Business Climate Survey: optimism amid uncertainty.
Fifty-six percent of executives surveyed believe that instrument sales will improve moderately in the next six months. This is a considerable increase when compared with the Spring Business Climate Survey (see IBO 6/15/06), in which only 38% of executives believed that instrument sales would increase moderately, and much more of an improvement from last fall, when only 29% of the surveyed executives believed that instrument sales would increase moderately. Thirty-six percent of the respondents to this fall's survey predict that sales will remain the same.
This response runs counter to expectations of CEOs as measured by a number of different indices. The Goldman Sachs Confidence Index, which is generated from chief executives' analyses of business conditions, declined to 42 (50 marks the halfway point between a positive or negative evaluation of conditions) in August, and has reached a four-year low in the United States at 39. A quarterly US confidence index published by Vistage, an organization of chief executives, reached its lowest point in three years this September. This index studies the reported confidence of chief executives of small and medium-sized US companies. Furthermore, fewer than half of the 2,000 respondents said that they would augment their capital expenditure over the next year. And according to a study of 70 leading CEOs released in October by the Business Council and the Conference Board, 45.6% of those surveyed think that the economy will decline in the next six months, compared to 41.2% that believe that the economy will improve. Seventy-one percent of the CEOs forecasted that the US economy would grow between 2.1% and 3% in 2007.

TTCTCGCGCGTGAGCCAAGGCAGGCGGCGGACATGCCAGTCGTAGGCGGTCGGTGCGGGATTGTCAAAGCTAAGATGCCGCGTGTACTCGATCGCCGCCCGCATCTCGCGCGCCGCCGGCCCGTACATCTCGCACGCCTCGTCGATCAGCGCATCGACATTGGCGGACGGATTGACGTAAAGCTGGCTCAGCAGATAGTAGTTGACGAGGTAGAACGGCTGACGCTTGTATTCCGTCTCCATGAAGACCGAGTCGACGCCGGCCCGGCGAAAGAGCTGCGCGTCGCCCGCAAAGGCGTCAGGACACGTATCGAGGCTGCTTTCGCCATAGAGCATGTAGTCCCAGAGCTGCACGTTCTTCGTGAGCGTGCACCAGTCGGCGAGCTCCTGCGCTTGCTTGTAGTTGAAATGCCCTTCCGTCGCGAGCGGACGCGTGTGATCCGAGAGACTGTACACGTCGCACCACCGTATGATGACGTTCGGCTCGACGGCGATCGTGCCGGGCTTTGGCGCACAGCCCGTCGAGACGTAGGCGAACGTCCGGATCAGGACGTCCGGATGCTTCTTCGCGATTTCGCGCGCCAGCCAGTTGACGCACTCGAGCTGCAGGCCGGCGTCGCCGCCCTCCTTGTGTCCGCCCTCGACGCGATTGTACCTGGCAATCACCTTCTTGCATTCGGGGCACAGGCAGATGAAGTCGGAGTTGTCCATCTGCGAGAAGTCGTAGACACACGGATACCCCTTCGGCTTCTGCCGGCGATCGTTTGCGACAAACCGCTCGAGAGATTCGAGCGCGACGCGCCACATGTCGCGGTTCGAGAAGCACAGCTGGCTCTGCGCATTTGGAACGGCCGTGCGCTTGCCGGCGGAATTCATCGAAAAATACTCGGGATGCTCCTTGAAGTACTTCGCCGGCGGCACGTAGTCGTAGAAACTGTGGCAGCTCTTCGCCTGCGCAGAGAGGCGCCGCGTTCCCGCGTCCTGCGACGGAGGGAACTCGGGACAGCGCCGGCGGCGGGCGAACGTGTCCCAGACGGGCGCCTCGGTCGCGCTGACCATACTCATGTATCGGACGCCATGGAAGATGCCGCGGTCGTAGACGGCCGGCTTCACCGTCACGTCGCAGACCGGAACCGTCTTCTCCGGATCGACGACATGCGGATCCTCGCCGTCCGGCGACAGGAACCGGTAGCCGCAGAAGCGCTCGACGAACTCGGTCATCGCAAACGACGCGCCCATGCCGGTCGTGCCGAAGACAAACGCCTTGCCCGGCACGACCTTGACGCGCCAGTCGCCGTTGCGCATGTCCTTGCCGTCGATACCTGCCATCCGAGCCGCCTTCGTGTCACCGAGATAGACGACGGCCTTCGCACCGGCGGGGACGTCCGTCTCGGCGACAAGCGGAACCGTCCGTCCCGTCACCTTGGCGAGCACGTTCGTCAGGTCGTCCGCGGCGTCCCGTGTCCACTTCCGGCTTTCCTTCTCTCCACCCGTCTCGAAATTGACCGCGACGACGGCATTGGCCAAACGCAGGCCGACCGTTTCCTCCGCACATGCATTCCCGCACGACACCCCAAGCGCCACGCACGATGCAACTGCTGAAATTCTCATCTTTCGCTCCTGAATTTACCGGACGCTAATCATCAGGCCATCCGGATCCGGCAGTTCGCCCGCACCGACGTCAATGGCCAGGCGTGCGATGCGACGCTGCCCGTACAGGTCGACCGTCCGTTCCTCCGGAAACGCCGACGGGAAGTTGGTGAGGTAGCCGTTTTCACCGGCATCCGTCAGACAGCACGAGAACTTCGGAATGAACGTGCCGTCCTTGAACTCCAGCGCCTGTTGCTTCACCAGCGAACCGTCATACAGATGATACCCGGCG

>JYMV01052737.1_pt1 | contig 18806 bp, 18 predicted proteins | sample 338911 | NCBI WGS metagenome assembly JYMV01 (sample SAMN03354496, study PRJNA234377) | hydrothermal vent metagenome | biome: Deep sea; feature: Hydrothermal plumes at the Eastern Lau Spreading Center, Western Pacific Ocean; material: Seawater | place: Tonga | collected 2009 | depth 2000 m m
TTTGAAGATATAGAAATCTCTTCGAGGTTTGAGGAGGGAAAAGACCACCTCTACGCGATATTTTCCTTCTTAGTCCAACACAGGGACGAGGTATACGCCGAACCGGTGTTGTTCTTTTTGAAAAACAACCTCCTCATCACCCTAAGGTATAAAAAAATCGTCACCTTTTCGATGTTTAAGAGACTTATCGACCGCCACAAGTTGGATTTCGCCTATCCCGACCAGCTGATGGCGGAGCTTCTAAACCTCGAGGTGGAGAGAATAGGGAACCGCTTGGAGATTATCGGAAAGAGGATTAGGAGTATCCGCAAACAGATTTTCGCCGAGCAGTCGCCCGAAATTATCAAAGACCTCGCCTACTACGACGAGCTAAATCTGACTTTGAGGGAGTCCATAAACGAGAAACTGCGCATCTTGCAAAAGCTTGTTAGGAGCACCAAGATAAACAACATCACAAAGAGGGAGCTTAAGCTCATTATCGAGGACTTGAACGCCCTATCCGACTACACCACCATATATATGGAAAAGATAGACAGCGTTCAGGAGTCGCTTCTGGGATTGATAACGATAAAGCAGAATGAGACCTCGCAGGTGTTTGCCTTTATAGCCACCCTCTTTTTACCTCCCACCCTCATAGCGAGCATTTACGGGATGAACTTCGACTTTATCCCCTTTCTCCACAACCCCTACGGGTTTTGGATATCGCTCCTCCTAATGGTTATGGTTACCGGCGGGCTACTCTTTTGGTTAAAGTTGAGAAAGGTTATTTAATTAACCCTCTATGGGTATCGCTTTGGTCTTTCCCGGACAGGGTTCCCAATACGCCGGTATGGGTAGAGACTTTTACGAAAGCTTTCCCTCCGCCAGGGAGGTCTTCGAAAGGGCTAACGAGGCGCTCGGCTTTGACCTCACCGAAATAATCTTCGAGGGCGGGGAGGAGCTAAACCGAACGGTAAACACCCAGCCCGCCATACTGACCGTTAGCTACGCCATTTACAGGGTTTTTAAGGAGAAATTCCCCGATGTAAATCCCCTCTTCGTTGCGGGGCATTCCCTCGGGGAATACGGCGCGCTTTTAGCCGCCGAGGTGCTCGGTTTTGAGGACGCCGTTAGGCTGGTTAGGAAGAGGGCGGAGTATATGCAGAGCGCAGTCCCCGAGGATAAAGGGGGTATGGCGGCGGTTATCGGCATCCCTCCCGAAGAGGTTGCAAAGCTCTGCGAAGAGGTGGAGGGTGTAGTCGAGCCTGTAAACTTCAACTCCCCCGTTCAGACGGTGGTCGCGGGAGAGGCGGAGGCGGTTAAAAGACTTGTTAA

These predictions are similar to those made by the IMF for the US and other developed economies. The IMF's projection for world output in 2006 is a 5.1% increase in global GDP, fueled in part by countries such as China and India. This is a 0.3% increase from the previous projection in April. Growth in 2007 is expected to decline slightly from 2006 to 4.9%. As the graph above shows, growth rates are not predicted to increase in any region of the world between 2006 and 2007, partially due to increasing inflation and increases in the prices of oil and metals. Growth in the euro area is expected to drop from 2.4% in 2006 to 2% in 2007. Germany in particular is expected to have a sizable decrease in growth rate during this period due to an upcoming tax increase. Overall, advanced economies are expected to grow 3.1% in 2006 and 2.7% in 2007, while the economies of developing countries are expected to grow 7.3% in 2006 and 7.2% in 2007. Developing Asia, which includes China, India and the ASEAN-4, is expected to post 8.7% growth in 2006 and 8.6% growth in 2007. Potential challenges to the world economy mentioned by the IMF in its report are the possibility of oil prices continuing to rise, significant downturns in the US housing market and a further rise in inflation.